New York

Donald Baechler

In his most recent paintings, Donald Baechler’s visual language has become increasingly abstract and iconic. Despite his reticence about relating his work directly to his life—he’s admitted only that there might be “something vaguely autobiographical” about it—its power stems in part from its capacity to seem so deeply, even naively, personal.

In a group of new paintings, solitary black silhouettes of trees or vases of flowers stand out against a mottled silvery gray background. In Any Human Heart, 2003, a pair of underwear is visible through the paint, in a gesture emblematic of Baechler’s overall sensibility: erotically tinged, prankish, yet never obscene. Subjects are paired with their most emblematic shapes—in A Cold Proposition #2, 2003, a pine tree resembles a stylized pinecone. It’s their jug-headed similarity that allows each figure to stand out boldly and plainly, as gawky and humble as the living entities depicted.

In the large works, trademark Baechler figures such as a boyishly rendered horse head or a flower hover over nebular collages of fabric and fanciful imagery. Included in the scrum are swatches of decorated paper, cutouts from a throw rug, yawning hippos out of a children’s book, FBI “wanted” posters, dice and playing cards on newsprint, and a list of the Seven Deadly Sins. In Sing with Less Music, 2003, there’s a nicely opaque slogan, ASK ME I LIVE HERE; Baechler has a knack for elements as familiar as they are difficult to pinpoint, as exotic as they seem homespun.

Leavening the compositions are homely smatterings of paint that owe more to AbEx than anything we’ve yet seen from this artist. In Autonomy or Anarchy #2, 2003, a ring of white in the lower-left corner marks where a paint can sat on the surface. The backgrounds of these quilt-size works are also lusher and more dynamic; and the quality of puckish mischief has here been honed toward the paradoxical, into work that feels private but generous, playful but sincere, anxious but composed.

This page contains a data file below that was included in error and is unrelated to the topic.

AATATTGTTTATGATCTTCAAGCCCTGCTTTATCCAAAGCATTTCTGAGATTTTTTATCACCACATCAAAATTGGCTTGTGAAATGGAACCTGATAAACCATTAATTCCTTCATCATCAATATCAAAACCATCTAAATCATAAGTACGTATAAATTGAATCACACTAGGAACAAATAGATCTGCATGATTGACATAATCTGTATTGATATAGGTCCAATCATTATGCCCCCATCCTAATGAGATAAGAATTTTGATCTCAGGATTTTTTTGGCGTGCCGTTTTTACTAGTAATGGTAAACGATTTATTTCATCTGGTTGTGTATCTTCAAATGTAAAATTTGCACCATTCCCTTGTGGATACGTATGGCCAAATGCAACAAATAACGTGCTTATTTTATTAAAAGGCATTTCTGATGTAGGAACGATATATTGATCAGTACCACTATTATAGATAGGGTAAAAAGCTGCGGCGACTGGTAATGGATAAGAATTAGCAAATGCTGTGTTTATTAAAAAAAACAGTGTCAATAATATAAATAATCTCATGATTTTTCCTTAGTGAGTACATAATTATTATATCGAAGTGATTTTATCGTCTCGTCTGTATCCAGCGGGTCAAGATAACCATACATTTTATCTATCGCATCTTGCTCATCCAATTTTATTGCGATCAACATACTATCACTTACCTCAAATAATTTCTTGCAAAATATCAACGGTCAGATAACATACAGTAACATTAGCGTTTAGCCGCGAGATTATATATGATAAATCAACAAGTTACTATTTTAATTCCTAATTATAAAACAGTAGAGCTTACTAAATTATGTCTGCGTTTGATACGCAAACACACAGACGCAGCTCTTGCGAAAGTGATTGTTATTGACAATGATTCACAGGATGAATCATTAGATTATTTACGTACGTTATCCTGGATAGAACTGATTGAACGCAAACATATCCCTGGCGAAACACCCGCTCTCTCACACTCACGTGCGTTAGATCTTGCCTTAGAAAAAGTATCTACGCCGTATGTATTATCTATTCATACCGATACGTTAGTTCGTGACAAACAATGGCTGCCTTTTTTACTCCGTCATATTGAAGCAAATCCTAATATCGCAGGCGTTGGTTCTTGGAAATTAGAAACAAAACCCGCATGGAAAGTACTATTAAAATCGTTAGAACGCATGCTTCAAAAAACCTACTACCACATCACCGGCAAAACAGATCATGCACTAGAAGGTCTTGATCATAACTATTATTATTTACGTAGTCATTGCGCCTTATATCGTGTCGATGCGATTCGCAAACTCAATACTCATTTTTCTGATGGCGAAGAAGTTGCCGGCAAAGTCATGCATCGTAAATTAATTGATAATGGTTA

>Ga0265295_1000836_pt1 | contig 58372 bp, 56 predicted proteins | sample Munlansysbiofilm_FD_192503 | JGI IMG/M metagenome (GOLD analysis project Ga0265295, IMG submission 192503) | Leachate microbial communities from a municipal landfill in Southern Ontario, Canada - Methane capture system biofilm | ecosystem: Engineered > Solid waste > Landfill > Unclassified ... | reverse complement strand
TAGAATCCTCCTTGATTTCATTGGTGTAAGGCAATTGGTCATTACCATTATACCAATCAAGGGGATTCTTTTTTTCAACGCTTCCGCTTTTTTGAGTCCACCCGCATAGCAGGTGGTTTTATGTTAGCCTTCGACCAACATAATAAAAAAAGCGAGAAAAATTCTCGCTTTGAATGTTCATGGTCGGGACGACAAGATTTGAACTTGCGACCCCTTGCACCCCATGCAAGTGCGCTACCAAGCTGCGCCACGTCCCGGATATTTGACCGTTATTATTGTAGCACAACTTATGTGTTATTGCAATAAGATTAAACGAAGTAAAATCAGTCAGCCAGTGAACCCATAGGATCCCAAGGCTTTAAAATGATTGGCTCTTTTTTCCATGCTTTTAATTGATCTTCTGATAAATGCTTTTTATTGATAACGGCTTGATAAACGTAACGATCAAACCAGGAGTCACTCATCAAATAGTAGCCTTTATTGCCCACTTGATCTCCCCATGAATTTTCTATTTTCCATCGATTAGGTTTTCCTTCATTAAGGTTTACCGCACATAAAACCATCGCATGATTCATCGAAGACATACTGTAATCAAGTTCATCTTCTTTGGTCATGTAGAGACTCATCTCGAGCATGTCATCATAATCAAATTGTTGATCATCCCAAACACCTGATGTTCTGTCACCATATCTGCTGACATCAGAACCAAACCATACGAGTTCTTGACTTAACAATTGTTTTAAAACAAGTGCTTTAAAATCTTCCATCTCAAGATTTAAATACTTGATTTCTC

Boyhood could be called Baechler’s great subject, and it’s fair to wonder if his appeal isn’t primarily nostalgic. Yet when one winces at a passage—say, the phrase I HATE YOU spelled out in glue and sparkles—one recognizes the trepidation and debilitating eroticism definitive for so many of early life. An elementary school yearbook photo of the artist that appears throughout the larger works calls to mind the harsh self-reflection of John Ashbery in “The Picture of Little J.A. in a Prospect of Flowers”: “My head . . . / Seemed a pale and gigantic fungus. / I had a hard stare, accepting // Everything, taking nothing, / As though the rolled-up future might stink / As loud as stood the sick moment / The shutter clicked.”

In the end, though, these works are more ebullient, tender, and rich than they are fraught or self-pitying—as if art were some shy child’s ultimate victory. Stack, 2003, is a twelve-foot-high sculpture of six little human figures, a latter-day totem pole that tempts one to climb it. Its people appear as they might from an alien’s perspective or from the point of view of a child—bumbling, funny, earnest, even kind. More than childhood itself, Baechler’s fundamental theme seems the imaginative recognition of an innocence that in the face of our annihilating age remains mute, perhaps, but obstinate.

Tom Breidenbach